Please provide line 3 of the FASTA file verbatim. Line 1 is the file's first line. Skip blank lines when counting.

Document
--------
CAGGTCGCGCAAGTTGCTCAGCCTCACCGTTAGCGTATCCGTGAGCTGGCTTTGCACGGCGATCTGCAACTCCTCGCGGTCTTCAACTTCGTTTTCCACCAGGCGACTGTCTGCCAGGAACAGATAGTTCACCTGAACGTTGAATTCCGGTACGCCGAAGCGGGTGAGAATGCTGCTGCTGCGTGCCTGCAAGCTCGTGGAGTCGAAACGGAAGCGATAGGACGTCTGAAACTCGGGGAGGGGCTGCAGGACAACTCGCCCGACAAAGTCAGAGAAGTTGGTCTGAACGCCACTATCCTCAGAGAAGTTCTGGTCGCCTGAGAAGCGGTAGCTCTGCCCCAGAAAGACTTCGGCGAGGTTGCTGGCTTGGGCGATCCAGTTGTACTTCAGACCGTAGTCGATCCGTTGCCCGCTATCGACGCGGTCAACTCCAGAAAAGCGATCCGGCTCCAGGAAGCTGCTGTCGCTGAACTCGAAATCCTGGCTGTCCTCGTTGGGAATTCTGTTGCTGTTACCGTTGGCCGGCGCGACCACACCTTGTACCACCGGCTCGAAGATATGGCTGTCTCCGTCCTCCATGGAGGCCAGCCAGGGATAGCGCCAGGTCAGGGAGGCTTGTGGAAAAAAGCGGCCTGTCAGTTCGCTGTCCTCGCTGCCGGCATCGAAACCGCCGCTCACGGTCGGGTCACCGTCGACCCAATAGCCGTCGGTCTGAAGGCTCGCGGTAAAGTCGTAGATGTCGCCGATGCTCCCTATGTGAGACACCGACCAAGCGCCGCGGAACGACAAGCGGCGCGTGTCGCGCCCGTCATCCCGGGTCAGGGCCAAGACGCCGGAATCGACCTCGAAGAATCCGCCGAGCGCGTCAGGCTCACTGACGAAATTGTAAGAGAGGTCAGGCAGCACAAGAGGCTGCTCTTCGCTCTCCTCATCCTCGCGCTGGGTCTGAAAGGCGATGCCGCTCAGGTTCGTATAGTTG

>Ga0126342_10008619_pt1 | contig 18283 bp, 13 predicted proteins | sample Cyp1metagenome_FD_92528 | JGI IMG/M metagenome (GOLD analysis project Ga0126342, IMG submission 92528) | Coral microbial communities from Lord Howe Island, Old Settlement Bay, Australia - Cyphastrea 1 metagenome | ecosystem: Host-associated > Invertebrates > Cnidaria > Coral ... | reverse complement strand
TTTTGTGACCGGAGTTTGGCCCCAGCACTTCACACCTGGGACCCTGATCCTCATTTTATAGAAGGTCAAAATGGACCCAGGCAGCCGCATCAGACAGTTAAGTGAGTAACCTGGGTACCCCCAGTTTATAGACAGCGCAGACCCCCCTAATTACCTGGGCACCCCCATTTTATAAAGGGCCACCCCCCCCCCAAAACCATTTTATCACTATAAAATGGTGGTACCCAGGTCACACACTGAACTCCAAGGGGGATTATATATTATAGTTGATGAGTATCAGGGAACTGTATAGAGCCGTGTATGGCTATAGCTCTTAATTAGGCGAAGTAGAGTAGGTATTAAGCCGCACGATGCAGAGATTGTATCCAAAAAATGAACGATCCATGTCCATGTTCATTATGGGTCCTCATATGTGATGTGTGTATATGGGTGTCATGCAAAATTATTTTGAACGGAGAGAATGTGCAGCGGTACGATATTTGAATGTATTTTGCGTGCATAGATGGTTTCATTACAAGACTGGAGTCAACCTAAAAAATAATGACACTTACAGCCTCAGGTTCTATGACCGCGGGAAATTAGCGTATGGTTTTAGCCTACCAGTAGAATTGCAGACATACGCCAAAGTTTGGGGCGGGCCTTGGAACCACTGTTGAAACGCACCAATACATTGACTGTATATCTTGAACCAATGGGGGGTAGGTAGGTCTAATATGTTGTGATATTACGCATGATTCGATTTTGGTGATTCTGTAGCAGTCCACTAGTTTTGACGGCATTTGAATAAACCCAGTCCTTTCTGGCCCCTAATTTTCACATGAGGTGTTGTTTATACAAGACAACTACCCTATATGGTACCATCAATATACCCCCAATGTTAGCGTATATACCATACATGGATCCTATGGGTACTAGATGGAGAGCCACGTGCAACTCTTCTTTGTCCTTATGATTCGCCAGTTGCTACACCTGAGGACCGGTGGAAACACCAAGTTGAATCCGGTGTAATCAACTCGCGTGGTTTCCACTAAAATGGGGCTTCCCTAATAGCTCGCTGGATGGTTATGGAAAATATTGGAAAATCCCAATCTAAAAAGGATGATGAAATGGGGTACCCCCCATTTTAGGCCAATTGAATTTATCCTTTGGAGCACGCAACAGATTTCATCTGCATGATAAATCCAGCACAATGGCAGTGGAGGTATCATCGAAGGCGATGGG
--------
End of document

TTTTGTGACCGGAGTTTGGCCCCAGCACTTCACACCTGGGACCCTGATCCTCATTTTATAGAAGGTCAAAATGGACCCAGGCAGCCGCATCAGACAGTTAAGTGAGTAACCTGGGTACCCCCAGTTTATAGACAGCGCAGACCCCCCTAATTACCTGGGCACCCCCATTTTATAAAGGGCCACCCCCCCCCCAAAACCATTTTATCACTATAAAATGGTGGTACCCAGGTCACACACTGAACTCCAAGGGGGATTATATATTATAGTTGATGAGTATCAGGGAACTGTATAGAGCCGTGTATGGCTATAGCTCTTAATTAGGCGAAGTAGAGTAGGTATTAAGCCGCACGATGCAGAGATTGTATCCAAAAAATGAACGATCCATGTCCATGTTCATTATGGGTCCTCATATGTGATGTGTGTATATGGGTGTCATGCAAAATTATTTTGAACGGAGAGAATGTGCAGCGGTACGATATTTGAATGTATTTTGCGTGCATAGATGGTTTCATTACAAGACTGGAGTCAACCTAAAAAATAATGACACTTACAGCCTCAGGTTCTATGACCGCGGGAAATTAGCGTATGGTTTTAGCCTACCAGTAGAATTGCAGACATACGCCAAAGTTTGGGGCGGGCCTTGGAACCACTGTTGAAACGCACCAATACATTGACTGTATATCTTGAACCAATGGGGGGTAGGTAGGTCTAATATGTTGTGATATTACGCATGATTCGATTTTGGTGATTCTGTAGCAGTCCACTAGTTTTGACGGCATTTGAATAAACCCAGTCCTTTCTGGCCCCTAATTTTCACATGAGGTGTTGTTTATACAAGACAACTACCCTATATGGTACCATCAATATACCCCCAATGTTAGCGTATATACCATACATGGATCCTATGGGTACTAGATGGAGAGCCACGTGCAACTCTTCTTTGTCCTTATGATTCGCCAGTTGCTACACCTGAGGACCGGTGGAAACACCAAGTTGAATCCGGTGTAATCAACTCGCGTGGTTTCCACTAAAATGGGGCTTCCCTAATAGCTCGCTGGATGGTTATGGAAAATATTGGAAAATCCCAATCTAAAAAGGATGATGAAATGGGGTACCCCCCATTTTAGGCCAATTGAATTTATCCTTTGGAGCACGCAACAGATTTCATCTGCATGATAAATCCAGCACAATGGCAGTGGAGGTATCATCGAAGGCGATGGG